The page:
South Africa is hosting the Soccer World Cup in 2010. This phrase is not news to anyone who hasn't been spending the past year in a coal mine on the far side of the galaxy (or isn't American), but does somehow provide the locals with a slight case of heeby-jeebies. What gets more fascinating by the day is the rush and shambles to construct or renovate the massive stadii that need to play host to the spectacle that billions around the world watch (or hope to watch, we should almost fearfully say). It's impossible to put a price tag on these renovations, it seems, as newspapers around the country continually quote varying figures (and venues!) for the world cup showhouses. Where on earth this money is to come from, is always an interesting debate. Us yaks decided to contribute, by coming up with a way for the South African government to make R2.5 Billion.
Now, bear with me. I use my coins to pay car guards (an interesting, and brilliantly South African phenomenon, generally looked upon as philanthropy on the part of most wit mense). But the going rate for even these sometime useful, generally discomforting services is now a lot higher than a mere copper (nickel, bronze, whatever) coin. And it probably goes up as you jump tax brackets, and your conscience can't let you get away with having buffalo leather seats and not afford to give a dude who's clearly not at the top of the happiness (read: money) pile a buck or two.
This brings me to the smaller denominations. Those that even car guards shun. What, for example, can we do with one cent coins? They are too small to even find on the floor when you drop them (and certainly not worth the time to retrieve). They are NEVER used as legal tender, partly because if you do have them they hibernate to the far corners of wallets and pockets where they make molecular bonds with the material and are impossible to retrieve, and partly because nothing ever costs R2.01. So why bother. Even the mint hasn't minted one of the things since 2002. The yak's proposal: Abolish the things! Now here's why:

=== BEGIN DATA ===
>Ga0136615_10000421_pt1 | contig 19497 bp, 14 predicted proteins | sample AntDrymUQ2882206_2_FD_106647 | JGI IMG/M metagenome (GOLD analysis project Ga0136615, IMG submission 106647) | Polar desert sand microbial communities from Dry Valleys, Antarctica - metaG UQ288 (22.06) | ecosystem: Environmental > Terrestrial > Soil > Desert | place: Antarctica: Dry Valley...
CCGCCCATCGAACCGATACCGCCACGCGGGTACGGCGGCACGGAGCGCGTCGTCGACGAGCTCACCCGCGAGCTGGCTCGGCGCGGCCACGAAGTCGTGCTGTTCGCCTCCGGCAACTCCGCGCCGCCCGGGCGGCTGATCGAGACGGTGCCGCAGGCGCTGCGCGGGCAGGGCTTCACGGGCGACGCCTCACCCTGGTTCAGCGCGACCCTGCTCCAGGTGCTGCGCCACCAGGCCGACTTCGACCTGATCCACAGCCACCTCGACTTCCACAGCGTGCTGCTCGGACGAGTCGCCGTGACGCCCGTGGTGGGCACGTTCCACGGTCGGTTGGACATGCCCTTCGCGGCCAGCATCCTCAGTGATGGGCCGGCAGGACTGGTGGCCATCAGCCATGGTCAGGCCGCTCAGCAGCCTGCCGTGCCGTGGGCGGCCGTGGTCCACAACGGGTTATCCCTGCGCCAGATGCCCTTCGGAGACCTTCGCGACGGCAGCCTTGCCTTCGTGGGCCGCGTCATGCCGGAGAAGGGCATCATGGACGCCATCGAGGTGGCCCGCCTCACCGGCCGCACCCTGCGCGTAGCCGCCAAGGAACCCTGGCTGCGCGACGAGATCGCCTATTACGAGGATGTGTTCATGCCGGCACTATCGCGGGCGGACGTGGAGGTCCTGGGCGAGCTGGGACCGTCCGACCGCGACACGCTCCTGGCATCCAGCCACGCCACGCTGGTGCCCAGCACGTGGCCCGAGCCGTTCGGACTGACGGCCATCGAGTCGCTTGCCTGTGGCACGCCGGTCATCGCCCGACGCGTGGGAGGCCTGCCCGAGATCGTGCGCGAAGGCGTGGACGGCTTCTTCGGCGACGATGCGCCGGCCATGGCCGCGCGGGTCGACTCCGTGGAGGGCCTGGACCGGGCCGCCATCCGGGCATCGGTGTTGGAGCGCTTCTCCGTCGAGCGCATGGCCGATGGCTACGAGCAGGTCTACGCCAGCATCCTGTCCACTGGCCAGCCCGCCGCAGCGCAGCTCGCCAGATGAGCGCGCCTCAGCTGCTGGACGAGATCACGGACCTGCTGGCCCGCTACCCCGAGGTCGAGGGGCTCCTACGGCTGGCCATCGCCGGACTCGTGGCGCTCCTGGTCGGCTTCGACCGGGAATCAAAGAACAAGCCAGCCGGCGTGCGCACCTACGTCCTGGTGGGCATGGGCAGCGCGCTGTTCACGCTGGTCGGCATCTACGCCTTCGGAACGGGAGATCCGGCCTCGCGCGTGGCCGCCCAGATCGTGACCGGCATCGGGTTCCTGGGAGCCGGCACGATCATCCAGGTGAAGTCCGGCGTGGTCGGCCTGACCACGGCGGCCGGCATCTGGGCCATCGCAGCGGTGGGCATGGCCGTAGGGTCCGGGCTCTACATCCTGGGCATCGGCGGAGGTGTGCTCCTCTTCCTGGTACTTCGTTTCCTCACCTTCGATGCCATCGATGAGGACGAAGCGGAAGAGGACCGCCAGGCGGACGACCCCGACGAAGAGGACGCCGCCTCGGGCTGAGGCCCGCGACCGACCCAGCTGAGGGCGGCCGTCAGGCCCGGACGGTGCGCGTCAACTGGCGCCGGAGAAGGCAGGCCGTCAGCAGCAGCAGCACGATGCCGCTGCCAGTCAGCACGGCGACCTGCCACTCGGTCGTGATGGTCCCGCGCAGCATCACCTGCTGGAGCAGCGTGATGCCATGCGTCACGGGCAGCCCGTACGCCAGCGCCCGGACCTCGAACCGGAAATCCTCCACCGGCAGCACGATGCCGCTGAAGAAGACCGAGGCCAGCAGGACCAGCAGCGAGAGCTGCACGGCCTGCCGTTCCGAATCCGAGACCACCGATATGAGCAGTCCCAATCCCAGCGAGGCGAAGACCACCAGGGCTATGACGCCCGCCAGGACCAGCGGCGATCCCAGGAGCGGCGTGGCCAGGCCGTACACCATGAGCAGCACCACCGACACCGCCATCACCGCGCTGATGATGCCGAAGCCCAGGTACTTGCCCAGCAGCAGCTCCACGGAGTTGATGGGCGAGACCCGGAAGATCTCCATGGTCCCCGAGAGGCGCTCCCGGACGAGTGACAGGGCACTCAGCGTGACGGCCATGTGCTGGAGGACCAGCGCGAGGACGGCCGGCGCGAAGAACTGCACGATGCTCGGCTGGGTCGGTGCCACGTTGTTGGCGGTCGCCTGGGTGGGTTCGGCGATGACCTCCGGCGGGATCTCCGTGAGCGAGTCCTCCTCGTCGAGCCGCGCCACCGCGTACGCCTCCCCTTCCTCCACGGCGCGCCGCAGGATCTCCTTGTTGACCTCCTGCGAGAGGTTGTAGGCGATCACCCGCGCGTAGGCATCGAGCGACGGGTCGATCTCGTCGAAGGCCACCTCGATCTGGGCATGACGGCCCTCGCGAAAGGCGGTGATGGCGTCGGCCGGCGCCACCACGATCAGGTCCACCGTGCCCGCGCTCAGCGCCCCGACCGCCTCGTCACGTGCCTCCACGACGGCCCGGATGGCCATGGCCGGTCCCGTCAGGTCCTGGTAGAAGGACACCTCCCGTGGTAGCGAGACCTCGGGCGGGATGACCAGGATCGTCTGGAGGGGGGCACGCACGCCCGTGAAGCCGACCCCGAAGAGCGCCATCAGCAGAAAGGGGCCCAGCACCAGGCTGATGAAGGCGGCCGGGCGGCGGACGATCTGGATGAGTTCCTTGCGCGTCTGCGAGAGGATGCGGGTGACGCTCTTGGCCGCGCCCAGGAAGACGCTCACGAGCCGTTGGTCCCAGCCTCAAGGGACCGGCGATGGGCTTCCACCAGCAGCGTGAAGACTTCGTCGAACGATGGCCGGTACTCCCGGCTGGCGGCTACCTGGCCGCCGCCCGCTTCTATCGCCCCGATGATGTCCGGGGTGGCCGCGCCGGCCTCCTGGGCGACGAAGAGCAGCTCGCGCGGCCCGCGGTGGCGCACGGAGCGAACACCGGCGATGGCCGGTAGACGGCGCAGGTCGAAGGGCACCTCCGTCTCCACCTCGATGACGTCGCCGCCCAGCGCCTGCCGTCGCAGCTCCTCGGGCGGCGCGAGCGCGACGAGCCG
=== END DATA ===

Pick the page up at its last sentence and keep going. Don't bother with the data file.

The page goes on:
In the US, the National Association of Convenience Stores has estimated that handling pennies (one cent coins) adds on average 2.5 to 3 seconds to the time of a cash transaction. Now, the yak has proven himself inept mathematically on the very pages of this internationally acclaimed site, but that's useful information. If we assume everyone makes one such transaction on average a day (excluding Sandtonites from the mean because they are just ridiculous) the average South African presently earns around R36 000 per annum, or 0.5 cents per second. Stuffing around with one cent coins therefore costs you R5.48 per annum. Multiply that by the national population, and you get just over R2.5 Billion.
Once again, a pleasure.Oh, and to all of you in Cape Town wondering just what on earth is happening with the stadium, and where it is going to be built, the Yak heard first hand last night from one of the contractors that the stadium WILL be built on the premises of the metropolitan Golf Club. Yep, no Greenpoint renovation, no Newlands do-up, and no more Met. Apparently the golf club will be given new land. Use it, don't use it
Posted by the yak on Tuesday, September 26, 2006 at 4:24 AM | Permalink | Comments